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Irish shoppers indulged at Easter according to supermarket figures

Written by Robert McHugh, on 8th May 2017. Posted in Ireland

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Deflation is limiting growth in the grocery market as supermarket prices continue to fall according to the latest grocery market share figures from Kantar Worldpanel in Ireland.

Having slipped into deflation for the first time in almost two years in the last period, the grocery market grew by just 2.3% during the past 12 weeks as deflation fell further to stand at -0.3%. 

SuperValu remained Ireland’s largest grocer for the second period in a row, capturing 22.8% of grocery sales. Of the top five major grocers, SuperValu was the only one to have attracted more shoppers through its doors with an additional 8,000 customers visiting the supermarket in the past 12 weeks compared to the same period the year before.  
 
Despite remaining in second place, Dunnes Stores posted the strongest growth of all the major retailers with sales increasing by an impressive 5.1% since last year.  This is partially down to consumers adding more to their baskets. Dunnes shoppers spend just under €40 per trip – almost €17 higher than the average for the grocery market.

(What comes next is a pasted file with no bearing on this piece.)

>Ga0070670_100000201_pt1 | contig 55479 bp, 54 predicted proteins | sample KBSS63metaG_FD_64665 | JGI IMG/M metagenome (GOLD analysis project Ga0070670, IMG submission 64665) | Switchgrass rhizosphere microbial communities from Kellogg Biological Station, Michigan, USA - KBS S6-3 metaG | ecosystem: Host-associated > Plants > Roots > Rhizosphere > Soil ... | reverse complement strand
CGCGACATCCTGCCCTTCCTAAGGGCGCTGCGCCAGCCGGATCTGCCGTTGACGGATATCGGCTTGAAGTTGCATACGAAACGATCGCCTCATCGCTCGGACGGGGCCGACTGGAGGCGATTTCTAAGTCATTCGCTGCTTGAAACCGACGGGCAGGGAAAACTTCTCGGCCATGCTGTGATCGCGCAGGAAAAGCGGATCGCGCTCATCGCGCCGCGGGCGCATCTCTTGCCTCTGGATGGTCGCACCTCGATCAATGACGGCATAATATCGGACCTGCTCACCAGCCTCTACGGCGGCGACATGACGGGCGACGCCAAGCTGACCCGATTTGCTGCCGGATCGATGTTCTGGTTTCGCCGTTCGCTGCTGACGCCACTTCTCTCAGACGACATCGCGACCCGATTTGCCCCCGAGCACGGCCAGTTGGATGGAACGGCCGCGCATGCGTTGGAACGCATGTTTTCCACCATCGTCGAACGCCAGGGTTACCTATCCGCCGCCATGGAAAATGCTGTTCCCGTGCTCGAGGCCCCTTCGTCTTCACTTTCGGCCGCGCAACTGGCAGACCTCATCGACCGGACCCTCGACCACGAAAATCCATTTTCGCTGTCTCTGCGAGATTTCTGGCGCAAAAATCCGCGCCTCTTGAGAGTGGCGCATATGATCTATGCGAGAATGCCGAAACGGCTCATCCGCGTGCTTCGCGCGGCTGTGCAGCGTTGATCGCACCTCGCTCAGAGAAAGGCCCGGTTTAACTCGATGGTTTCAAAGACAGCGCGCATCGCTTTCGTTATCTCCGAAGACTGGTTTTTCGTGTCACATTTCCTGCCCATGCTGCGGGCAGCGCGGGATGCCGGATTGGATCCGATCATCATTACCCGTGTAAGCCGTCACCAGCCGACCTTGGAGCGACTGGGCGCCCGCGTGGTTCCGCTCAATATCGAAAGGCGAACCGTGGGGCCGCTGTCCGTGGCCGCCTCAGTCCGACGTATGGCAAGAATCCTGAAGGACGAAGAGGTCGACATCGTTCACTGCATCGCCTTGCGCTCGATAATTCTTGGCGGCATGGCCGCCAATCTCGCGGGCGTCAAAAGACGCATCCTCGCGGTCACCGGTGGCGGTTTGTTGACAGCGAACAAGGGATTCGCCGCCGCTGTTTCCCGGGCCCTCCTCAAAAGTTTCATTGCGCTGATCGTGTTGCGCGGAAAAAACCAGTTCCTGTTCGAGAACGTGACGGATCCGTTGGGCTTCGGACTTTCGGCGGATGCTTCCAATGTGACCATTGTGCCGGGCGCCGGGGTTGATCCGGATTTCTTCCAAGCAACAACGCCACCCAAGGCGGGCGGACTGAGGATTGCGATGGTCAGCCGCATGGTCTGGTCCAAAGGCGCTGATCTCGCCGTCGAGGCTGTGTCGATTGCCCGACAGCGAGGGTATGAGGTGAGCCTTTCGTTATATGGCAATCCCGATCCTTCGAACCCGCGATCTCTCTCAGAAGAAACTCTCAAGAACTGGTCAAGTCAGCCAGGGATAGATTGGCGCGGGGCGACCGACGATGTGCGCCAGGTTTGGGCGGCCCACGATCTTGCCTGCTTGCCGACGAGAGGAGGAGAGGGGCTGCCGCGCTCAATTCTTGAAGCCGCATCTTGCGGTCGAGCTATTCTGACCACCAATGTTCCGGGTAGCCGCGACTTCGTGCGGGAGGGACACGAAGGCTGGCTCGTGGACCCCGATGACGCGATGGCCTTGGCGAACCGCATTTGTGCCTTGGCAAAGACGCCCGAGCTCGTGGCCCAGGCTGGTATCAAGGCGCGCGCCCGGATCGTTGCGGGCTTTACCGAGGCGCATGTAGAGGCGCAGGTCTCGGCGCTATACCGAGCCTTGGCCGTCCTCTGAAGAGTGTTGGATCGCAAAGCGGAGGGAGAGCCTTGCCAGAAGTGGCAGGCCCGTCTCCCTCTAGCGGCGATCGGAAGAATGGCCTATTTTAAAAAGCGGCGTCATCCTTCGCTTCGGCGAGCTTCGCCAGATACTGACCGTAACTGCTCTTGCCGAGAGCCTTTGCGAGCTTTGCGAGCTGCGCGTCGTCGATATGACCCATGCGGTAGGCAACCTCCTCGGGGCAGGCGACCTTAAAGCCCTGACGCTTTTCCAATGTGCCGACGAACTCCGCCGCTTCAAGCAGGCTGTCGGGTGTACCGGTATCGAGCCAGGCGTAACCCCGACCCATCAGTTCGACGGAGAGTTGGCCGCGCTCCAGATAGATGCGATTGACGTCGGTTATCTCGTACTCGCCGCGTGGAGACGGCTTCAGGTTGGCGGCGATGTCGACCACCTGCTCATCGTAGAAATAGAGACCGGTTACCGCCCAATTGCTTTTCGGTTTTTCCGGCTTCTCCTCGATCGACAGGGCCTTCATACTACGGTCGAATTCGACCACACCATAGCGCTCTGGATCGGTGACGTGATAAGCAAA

Tesco saw sales fall by 0.6% but still managed to capture a 21.6% share of the market.  Meanwhile, Lidl and Aldi continued to experience success, with Lidl maintaining its share of 11.3% and sales at Aldi up by 3.0%.

The figures indicate that Irish shoppers really splashed out on traditional Easter favourites this year. Sales of packs of hot cross buns rose by 24%, Easter eggs by 9% and fresh lamb by 10%.  

Commenting on the figures, Director at Kantar Worldpanel, David Berry said, "Capitalising on the indulgence of Easter, retailers have added more premium options in an attempt to convince customers to put something a little more expensive into their baskets.  Fancier options saw the average price of Easter eggs rise 8 cents to €3.05. With three quarters of the population treating themselves to at least one, this meant a €3 million boost to the market."

Source: www.businessworld.ie

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